Life's Refinements

Once again we’ve arrived at the point when our little chicks make their way out into the great big world, and have their first taste of pasture!  These little guys are doing great and already we can see some pretty dramatic improvements in their quality of life (not to mention ours!) that have come from the experience we gained from the first batch and subsequent changes that we made to our methods.

First, and maybe even foremost, the compost in the brooder has finally kicked into high composting gear, and it’s great.  The issues we had with excessive moisture and even cannibalism (see the earlier post “A Murder Most Fowl”), completely disappeared, and we have dropped our mortality from 3% in the brooder to now less than 1%.  Based on the fact that little else has changed in brooder management, and that the weather has actually gotten more extreme both directions (which would negatively bias our findings), I happily attribute this progress to the compost… or more accurately the billions of micro-organisms that make it up.

Basically, the composting floor in the brooder gives the chicks’ digestive and immune systems a preliminary inoculation of pro-biotics and the compost’s flora and fauna provide, among other vitamins and nutrients, vitamin B12 and riboflavin.  What’s so striking is that conventional wisdom would have us cleaning out the brooder between batches.  Very few people would think it was right to leave a dirty floor for new house guests.  In fact, if we weren’t putting in the effort to aerate the compost regularly and manage the level of moisture to encourage the right pace of decomposition, it might even be a good idea. 

However, the fact is this vibrant and living floor creates an ecosystem in the brooder that is far better at using the concentration of waste that these little chicks provide and even has the fringe benefit of nourishing them too.  It’s really remarkable that just like in the pasture, everyone (no matter where they are on the food chain) is healthier when there is greater biodiversity and macro- and micro-biotic activity.  So, all that said, when I saw mushrooms growing up through the floor between the first and current groups in the brooder, I knew we were in for a good batch.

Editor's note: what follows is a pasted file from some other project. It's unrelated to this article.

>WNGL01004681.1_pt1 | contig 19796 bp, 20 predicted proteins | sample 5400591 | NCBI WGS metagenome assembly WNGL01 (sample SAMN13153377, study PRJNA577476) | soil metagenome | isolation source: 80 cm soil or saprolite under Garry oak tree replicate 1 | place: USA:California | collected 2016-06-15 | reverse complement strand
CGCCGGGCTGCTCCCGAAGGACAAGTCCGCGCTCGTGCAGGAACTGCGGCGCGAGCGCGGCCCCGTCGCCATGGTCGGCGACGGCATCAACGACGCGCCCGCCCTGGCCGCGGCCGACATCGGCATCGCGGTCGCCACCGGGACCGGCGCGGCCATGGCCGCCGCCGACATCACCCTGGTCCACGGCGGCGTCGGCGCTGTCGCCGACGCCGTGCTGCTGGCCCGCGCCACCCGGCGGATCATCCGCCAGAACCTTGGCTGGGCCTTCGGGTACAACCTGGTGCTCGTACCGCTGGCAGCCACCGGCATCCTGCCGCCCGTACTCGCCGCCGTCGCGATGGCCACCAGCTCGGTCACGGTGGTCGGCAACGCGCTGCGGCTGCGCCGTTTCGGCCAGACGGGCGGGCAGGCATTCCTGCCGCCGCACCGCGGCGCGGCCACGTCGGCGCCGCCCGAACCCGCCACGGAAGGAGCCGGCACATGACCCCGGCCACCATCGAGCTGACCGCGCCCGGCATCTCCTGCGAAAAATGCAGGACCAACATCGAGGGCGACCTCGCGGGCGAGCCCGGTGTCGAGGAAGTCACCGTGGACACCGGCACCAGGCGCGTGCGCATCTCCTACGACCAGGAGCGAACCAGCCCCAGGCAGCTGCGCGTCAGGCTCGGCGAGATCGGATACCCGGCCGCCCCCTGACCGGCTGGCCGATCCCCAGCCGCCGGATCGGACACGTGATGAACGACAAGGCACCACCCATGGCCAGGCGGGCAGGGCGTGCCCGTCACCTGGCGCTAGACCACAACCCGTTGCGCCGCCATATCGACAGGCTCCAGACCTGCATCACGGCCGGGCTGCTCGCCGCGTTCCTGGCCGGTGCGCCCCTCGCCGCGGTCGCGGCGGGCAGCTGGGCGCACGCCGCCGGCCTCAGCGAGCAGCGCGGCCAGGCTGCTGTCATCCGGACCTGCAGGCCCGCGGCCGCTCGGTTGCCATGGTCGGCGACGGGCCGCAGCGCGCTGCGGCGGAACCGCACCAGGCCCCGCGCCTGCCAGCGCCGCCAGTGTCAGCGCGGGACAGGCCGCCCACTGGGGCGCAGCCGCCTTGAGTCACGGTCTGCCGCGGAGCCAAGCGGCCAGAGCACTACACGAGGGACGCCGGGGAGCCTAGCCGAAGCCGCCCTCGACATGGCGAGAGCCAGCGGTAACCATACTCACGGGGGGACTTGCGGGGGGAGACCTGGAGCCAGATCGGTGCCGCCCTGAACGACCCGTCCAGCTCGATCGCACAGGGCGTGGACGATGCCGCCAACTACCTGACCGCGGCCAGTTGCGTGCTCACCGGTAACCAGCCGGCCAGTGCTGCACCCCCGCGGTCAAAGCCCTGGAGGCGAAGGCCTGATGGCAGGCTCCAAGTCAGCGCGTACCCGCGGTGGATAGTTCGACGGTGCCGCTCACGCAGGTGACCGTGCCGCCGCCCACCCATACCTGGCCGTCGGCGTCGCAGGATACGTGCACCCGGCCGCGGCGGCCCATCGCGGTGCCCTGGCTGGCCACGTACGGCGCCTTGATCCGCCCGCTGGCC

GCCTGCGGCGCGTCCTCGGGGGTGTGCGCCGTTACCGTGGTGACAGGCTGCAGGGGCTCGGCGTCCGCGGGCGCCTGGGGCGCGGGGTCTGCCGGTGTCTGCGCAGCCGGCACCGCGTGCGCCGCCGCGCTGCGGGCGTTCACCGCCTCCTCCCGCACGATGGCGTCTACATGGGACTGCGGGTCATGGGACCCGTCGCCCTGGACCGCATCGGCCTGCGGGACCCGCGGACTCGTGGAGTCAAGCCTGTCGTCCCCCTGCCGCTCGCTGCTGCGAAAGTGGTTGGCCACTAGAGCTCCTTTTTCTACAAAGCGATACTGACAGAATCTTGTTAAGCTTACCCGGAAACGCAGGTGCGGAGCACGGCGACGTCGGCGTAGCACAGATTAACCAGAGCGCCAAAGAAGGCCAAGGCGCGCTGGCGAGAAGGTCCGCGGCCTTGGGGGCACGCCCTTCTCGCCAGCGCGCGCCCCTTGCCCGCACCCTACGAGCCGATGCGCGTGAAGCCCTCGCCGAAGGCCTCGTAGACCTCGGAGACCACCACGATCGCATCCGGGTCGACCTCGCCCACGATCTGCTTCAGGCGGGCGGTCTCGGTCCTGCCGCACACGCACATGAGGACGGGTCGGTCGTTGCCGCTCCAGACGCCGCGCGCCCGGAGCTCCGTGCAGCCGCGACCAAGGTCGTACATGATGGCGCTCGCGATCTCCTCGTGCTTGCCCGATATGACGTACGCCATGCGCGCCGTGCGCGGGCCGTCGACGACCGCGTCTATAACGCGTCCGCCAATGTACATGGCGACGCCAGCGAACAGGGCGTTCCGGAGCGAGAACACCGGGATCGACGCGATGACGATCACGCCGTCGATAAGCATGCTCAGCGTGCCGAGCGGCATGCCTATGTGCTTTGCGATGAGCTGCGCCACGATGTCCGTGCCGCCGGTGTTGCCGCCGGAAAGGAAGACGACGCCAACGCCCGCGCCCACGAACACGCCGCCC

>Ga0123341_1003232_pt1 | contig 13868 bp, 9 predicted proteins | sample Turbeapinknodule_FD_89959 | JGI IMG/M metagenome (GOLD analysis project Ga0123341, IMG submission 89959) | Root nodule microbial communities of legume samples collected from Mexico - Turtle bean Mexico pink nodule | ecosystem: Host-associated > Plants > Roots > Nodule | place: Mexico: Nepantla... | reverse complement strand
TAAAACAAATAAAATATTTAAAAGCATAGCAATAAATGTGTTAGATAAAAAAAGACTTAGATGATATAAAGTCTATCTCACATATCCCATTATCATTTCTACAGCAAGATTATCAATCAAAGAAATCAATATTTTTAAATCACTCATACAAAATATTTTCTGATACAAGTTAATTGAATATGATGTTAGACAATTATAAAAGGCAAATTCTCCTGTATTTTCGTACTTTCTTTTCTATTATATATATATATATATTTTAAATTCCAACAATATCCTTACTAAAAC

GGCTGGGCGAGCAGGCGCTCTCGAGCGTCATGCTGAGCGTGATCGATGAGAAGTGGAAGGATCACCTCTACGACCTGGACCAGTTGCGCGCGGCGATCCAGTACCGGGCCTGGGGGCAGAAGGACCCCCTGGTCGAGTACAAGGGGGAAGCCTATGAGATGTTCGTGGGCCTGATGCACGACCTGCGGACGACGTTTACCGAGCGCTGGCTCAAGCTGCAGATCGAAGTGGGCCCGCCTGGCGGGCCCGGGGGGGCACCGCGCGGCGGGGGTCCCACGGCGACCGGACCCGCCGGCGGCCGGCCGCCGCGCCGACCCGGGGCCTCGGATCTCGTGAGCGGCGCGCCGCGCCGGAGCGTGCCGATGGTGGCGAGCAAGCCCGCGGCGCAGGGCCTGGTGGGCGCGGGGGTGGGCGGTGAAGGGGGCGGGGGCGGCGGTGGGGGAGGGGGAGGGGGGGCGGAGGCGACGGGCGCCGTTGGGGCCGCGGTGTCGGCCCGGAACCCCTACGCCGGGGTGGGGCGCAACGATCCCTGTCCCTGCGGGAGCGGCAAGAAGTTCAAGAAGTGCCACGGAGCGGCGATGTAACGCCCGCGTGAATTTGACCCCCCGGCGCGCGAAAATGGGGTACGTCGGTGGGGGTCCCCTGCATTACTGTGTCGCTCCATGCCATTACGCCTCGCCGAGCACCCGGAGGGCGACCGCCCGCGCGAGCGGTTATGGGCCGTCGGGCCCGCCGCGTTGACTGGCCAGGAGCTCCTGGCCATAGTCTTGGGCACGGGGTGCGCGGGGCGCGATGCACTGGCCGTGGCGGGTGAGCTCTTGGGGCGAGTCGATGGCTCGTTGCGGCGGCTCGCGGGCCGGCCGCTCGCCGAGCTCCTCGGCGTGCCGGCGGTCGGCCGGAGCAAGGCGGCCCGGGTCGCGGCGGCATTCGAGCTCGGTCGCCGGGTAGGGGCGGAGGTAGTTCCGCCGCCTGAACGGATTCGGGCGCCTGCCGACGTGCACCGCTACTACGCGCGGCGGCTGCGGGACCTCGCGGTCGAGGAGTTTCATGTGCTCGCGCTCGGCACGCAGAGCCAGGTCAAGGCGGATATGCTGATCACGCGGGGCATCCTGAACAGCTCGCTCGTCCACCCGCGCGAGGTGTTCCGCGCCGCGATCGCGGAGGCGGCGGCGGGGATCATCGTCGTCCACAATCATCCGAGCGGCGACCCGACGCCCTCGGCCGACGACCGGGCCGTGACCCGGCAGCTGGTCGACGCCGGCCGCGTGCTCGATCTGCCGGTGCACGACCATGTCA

The chicks are doing beautifully.  We were so impressed by the quality of the birds and the richness/nutritional density of their meat that we have also decided to permanently implement our pilot program of moving the birds twice every day.  The comments we’ve been getting from customers have been really impressive and inspiring.  Also, after Shae made the richest and most flavorful chicken stock I’ve seen with one of our broilers, it really proved that the change to the meat is worth the doubling of our rent and labor.

The turkeys are now living in their new home.  We moved them into a 1/8 acre paddock with a mobile shade structure that gets moved every two days.  They are grazing like mad, as turkeys will do, and we are very excited about how they will taste.  They are enjoying the mild weather and sleeping under the stars outside of their house that I spent days making, but the important thing is they are happy.  In fact, even with all the fuss that their propensity to kill themselves causes, they pay for themselves just in the fertility they add to the soil and the entertainment they give us every day when they come and great us with a rousing chorus at the fence.

The great test, though, of whether we will keep doing turkeys will be if my Mom likes the turkey I bring home for Thanksgiving.  In the past, she’s been suckered into paying too much for a bird in the health food store, that ended up being dry and uninteresting.  The next year she got a tofu-turkey instead, and I think I'd have to retire if any of my birds were responsible for such a dramatic Thanksgiving upheaval.  What’s hard to communicate to customers is that simply buying a bird that was raised on better feed will do very little for the quality of the product.  In fact, just changing the feed can even diminish the quality of the bird because industrial practices often rely on the presence of an industrial feed full of hormones and medications.  If you just swap the feed, the eventual product will likely be a pretty good showcase of how poor treatment, nutrition, and living conditions affect meat.

In my mind, it’s unfair to make people think they should pay more for food as some kind of tithe for their lifestyle.  While I agree that we need to understand that food has a higher real cost than the supermarket advertises,  the jump in price should be worth the extra money when families taste the product, see the land that’s been improved, and interact with animals who are raised in a way that respects their natural habits and character.


P.S.  I wanted to brag a bit and share with you all back home a review that was written on the Holisitic Moms Network of San Jose website about our farm.  We had a couple of customers come out on the first pick-up day and it looks like they enjoyed themselves!

I also just got word that we are the "growers of the month" on the Buy Fresh Buy Local website for the Bay Area.


How cool is that?